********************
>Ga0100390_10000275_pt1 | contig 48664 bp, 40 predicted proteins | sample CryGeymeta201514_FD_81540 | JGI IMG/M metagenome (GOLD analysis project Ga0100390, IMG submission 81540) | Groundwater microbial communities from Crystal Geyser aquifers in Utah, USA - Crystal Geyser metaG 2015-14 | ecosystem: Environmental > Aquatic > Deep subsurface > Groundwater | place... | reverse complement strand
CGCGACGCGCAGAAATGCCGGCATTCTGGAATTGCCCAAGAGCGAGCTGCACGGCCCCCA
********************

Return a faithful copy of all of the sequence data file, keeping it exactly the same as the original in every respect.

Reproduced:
>Ga0100390_10000275_pt1 | contig 48664 bp, 40 predicted proteins | sample CryGeymeta201514_FD_81540 | JGI IMG/M metagenome (GOLD analysis project Ga0100390, IMG submission 81540) | Groundwater microbial communities from Crystal Geyser aquifers in Utah, USA - Crystal Geyser metaG 2015-14 | ecosystem: Environmental > Aquatic > Deep subsurface > Groundwater | place... | reverse complement strand
CGCGACGCGCAGAAATGCCGGCATTCTGGAATTGCCCAAGAGCGAGCTGCACGGCCCCCA